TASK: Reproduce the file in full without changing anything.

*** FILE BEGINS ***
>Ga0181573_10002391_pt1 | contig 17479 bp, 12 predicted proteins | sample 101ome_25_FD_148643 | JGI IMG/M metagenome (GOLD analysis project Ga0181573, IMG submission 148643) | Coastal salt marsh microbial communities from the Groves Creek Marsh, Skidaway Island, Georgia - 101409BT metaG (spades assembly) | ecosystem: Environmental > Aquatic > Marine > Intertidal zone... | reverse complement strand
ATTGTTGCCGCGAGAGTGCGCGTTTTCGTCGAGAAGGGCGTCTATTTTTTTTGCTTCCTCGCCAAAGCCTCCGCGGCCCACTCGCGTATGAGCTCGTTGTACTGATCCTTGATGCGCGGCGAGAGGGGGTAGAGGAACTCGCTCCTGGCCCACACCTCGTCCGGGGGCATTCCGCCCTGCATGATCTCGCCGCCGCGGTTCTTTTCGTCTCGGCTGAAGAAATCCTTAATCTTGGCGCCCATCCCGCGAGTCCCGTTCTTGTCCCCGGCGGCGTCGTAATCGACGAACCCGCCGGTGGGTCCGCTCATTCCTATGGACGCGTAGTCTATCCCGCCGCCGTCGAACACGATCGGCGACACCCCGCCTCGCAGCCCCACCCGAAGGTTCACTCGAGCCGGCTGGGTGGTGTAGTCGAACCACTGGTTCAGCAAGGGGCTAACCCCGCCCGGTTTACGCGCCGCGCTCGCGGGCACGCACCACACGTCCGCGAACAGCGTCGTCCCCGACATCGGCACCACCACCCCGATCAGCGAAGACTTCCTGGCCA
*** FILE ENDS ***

>Ga0181573_10002391_pt1 | contig 17479 bp, 12 predicted proteins | sample 101ome_25_FD_148643 | JGI IMG/M metagenome (GOLD analysis project Ga0181573, IMG submission 148643) | Coastal salt marsh microbial communities from the Groves Creek Marsh, Skidaway Island, Georgia - 101409BT metaG (spades assembly) | ecosystem: Environmental > Aquatic > Marine > Intertidal zone... | reverse complement strand
ATTGTTGCCGCGAGAGTGCGCGTTTTCGTCGAGAAGGGCGTCTATTTTTTTTGCTTCCTCGCCAAAGCCTCCGCGGCCCACTCGCGTATGAGCTCGTTGTACTGATCCTTGATGCGCGGCGAGAGGGGGTAGAGGAACTCGCTCCTGGCCCACACCTCGTCCGGGGGCATTCCGCCCTGCATGATCTCGCCGCCGCGGTTCTTTTCGTCTCGGCTGAAGAAATCCTTAATCTTGGCGCCCATCCCGCGAGTCCCGTTCTTGTCCCCGGCGGCGTCGTAATCGACGAACCCGCCGGTGGGTCCGCTCATTCCTATGGACGCGTAGTCTATCCCGCCGCCGTCGAACACGATCGGCGACACCCCGCCTCGCAGCCCCACCCGAAGGTTCACTCGAGCCGGCTGGGTGGTGTAGTCGAACCACTGGTTCAGCAAGGGGCTAACCCCGCCCGGTTTACGCGCCGCGCTCGCGGGCACGCACCACACGTCCGCGAACAGCGTCGTCCCCGACATCGGCACCACCACCCCGATCAGCGAAGACTTCCTGGCCA